April 29, 2016 at 11:51 am EST | by Joey DiGuglielmo
Organized musings
Christopher Houlihan, gay news, Washington Blade

Christopher Houlihan at Wilson College in Chambersburg, Pa., on March 6, 2016. (Washington Blade photo by Joey DiGuglielmo)

Christopher Houlihan
 
Organ recital
 
Presented by the National Symphony Orchestra
 
Kennedy Center Concert Hall
 
Wednesday, May 4
 
8 p.m.
 
$15
 

Organist Christopher Houlihan took a few minutes with us by phone from Hartford, Conn., where he was playing at his alma mater Trinity College (where he’s artist in residence) in advance of his Washington recital next week. He plays the Kennedy Center on Wednesday, May 4. His comments have been slightly edited for length.

WASHINGTON BLADE: Does organ music translate well to iPods?

CHRISTOPHER HOULIHAN: I think it can. … Some pieces work better than others. I don’t tend to listen to it if I just want to have some music playing because if it’s organ music, I tend to focus on it too much. If you want the best experience possible, there’s nothing more exciting than a live organ shaking the room.

BLADE: Recording organ is hard with all the outside noise that can happen. Can engineers take out sirens and that sort of thing?

HOULIHAN: In my experience, we haven’t been able to do that. We’ve had to do another take. But yes, recording in a big city is really tough. You usually have to do it in the middle of the night. But then sometimes if it rains, you lose a whole night.

BLADE: Do you plan to keep recording and releasing CDs?

HOULIHAN: I would definitely like to do more. I have a Bach CD that’s in the works to be released. … I hope in time over what I hope is a long career that I’ll have several recordings released.

BLADE: Can you tell which stops are pipe or digital on a hybrid organ?

HOULIHAN: When they’re done well, I think they can be very effective. … It’s a tough question to answer. I can tell, but I’ve played lots of hybrid organs and completely digital organs and what matters most is if you can make music on them and you absolutely can.

BLADE: What is the consensus among elite organists about the Kennedy Center’s new Casavant organ?

HOULIHAN: It has a good reputation. I haven’t heard it myself yet but I’m excited. I’ve played lots of Casavants and some of their more recent instruments and I have nothing but good things to say. I’m sure the Kennedy Center’s is equally stunning.

BLADE: How much of a consideration is audience familiarity with certain pieces when you’re programming a recital? Are some works perhaps too much to digest?

HOULIHAN: It’s somewhat a consideration. I think a program needs to have balance so I think playing something they’re familiar with helps but I also find people like to be a little challenged and there are things they’ll like and find interesting whether they’re familiar with them or not. Most people aren’t familiar with a whole lot beyond the Toccata and Fugue in D Minor, so it’s hard to give that too much weight.

BLADE: You played at First Baptist Church in Washington in 2013. How was it for you?

HOULIHAN: I had a great time. It’s a great space for organ music. The Austin organ there is enormous and has a great variety of colors and beautiful sounds.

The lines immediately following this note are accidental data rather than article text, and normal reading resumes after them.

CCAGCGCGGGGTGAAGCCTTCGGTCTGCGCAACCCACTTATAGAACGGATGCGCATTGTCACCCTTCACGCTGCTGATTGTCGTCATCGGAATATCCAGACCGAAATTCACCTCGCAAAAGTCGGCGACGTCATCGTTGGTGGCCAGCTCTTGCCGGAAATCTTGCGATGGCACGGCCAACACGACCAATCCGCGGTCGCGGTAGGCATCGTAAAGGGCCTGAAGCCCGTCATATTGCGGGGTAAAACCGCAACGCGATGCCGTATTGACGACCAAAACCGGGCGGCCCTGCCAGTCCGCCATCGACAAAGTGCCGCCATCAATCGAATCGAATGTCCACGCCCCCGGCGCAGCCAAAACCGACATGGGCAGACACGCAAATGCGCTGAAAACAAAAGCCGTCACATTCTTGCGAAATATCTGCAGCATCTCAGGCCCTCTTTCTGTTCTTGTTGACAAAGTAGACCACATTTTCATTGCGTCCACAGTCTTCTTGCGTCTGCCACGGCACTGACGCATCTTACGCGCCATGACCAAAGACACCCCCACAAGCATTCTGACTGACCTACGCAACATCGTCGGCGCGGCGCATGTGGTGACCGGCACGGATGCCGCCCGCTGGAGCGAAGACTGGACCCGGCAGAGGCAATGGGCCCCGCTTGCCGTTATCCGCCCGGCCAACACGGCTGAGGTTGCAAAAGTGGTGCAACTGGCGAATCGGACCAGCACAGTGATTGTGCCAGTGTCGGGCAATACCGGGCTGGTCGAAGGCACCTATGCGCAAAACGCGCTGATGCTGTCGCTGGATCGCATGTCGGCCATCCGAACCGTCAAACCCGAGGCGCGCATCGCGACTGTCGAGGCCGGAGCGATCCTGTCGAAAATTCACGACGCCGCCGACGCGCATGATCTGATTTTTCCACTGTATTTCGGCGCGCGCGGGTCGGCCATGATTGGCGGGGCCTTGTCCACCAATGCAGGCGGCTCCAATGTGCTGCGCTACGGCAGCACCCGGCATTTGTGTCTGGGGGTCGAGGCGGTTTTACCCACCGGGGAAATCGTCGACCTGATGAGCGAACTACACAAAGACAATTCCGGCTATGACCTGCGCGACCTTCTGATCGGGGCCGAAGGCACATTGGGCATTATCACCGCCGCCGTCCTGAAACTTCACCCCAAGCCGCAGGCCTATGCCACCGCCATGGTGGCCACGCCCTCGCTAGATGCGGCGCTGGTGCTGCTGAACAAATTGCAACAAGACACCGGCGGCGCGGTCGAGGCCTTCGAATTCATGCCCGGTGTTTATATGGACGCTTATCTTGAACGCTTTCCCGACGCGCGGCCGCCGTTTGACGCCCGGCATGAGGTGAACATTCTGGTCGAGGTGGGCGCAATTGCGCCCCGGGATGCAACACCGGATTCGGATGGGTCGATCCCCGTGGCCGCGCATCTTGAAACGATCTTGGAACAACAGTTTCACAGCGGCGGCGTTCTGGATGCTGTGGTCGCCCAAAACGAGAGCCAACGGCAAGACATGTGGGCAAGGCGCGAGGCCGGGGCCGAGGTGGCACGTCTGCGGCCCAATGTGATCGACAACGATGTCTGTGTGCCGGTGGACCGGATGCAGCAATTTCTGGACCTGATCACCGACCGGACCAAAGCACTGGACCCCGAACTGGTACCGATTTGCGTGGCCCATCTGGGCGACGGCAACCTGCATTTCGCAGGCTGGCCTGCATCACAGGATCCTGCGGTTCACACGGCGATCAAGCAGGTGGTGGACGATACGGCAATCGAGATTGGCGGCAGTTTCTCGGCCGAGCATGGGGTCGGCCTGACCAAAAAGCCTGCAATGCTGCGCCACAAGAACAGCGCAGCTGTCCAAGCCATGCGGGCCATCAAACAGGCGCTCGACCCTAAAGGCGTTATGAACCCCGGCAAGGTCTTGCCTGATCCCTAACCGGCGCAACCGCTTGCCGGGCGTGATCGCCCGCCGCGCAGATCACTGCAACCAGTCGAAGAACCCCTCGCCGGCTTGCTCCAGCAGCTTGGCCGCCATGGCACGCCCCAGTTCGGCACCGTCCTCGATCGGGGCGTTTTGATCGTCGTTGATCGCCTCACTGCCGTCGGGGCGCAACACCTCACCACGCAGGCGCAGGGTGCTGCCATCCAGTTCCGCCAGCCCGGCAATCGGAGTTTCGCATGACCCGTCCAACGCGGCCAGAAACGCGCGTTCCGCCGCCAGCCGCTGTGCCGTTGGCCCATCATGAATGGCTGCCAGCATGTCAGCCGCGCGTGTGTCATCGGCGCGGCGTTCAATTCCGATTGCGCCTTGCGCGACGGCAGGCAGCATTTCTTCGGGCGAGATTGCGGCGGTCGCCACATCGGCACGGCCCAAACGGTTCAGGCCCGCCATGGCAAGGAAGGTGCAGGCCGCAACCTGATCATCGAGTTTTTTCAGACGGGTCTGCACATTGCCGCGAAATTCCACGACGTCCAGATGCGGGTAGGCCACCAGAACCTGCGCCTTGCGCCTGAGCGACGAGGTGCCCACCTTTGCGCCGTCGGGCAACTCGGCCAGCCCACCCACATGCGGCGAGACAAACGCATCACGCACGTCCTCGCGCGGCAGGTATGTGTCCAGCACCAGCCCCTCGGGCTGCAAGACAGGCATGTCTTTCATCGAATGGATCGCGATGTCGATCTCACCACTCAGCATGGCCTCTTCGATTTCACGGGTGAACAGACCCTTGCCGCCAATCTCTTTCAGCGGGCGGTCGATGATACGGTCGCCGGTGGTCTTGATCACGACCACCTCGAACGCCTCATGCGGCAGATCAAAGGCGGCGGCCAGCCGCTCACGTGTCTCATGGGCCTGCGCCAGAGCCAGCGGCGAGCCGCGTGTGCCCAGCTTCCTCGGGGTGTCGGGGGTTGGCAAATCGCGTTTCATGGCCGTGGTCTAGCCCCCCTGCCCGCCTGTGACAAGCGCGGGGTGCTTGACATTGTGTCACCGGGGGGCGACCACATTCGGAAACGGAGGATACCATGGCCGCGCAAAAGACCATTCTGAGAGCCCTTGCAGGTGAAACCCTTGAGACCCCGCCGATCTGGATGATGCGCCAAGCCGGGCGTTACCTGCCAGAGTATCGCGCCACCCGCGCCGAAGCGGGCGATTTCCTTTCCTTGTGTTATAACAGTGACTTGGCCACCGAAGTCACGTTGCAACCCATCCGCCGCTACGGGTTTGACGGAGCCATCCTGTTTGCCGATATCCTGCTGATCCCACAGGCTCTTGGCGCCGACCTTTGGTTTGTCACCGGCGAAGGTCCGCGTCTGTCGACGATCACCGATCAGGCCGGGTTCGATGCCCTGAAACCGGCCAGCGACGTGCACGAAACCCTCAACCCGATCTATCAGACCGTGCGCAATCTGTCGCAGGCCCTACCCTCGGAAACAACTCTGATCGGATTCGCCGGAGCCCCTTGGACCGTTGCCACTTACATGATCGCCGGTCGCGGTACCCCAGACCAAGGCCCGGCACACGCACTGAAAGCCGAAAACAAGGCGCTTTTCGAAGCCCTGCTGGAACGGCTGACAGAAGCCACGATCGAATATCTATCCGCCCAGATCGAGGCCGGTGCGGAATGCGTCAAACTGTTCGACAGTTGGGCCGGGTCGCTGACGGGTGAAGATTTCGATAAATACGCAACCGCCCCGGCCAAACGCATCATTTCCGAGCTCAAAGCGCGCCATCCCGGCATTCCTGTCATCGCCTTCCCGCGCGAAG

BLADE: You don’t seem to post much on Facebook. How do you stay focused?

HOULIHAN: I guess I’m on Facebook as much as anybody. I don’t post a lot, but when it comes time to work, I put my phone aside and focus on practicing. Then I take a break when it’s time to take a break. … I’m much more interested in reaping the benefits of practicing. It’s not especially hard once you get yourself to the organ bench.

BLADE: (Your former teacher) Paul Jacobs was here last month at the Kennedy Center. What was your biggest overall lesson from your time with him?

HOULIHAN: I think one of the things all of Paul’s students would say is the level of commitment and discipline he brings to what he does. It’s inspiring and he expects no less from his students. That’s something that’s stuck with me for sure. To get a good result, you have to put in a lot of effort. He is very demanding of that and it pays off.

BLADE: On average about how long do you spend on a major work from first read until you perform it in recital?

HOULIHAN: I have no idea. I should calculate it someday. I tend to learn slowly. I’d rather take more time learning something before I bring it on the road. That works best for me but as for a specific amount of time, I don’t really know.

BLADE: Where were you when you heard about the Supreme Court marriage ruling last year? How did you feel?

HOULIHAN: I was thrilled. My mom was visiting New York City and we went out for pizza to celebrate.

BLADE: Is that an issue you followed very closely?

HOULIHAN: It was something I’d hoped for as a gay persons and I’m thrilled it’s the law of the land. But it’s also important to me now that we continue to fight, especially for trans people.

BLADE: Has being out ever been a professional hindrance in any perceptible way?

HOULIHAN: Not that I can think of. I suppose if a church didn’t want to invite me to play because of that, I’d never know about it. My church in New York, Church of the Holy Apostles, is incredibly gay friendly.

BLADE: Do the technical challenges of playing lighten at a certain level of proficiency or are they always there?

HOULIHAN: There are always technical obstacles there for anyone who really wants to grow and challenge themselves. But they’re exciting to work on and over time you learn how to practice and how to work on those challenges. It doesn’t get easier, but you learn how to tackle them.

BLADE: You seem genuinely nice. Do people prey on that?

HOULIHAN: I certainly know how to stand up for myself when that’s required.

Joey DiGuglielmo is the Features Editor for the Washington Blade.

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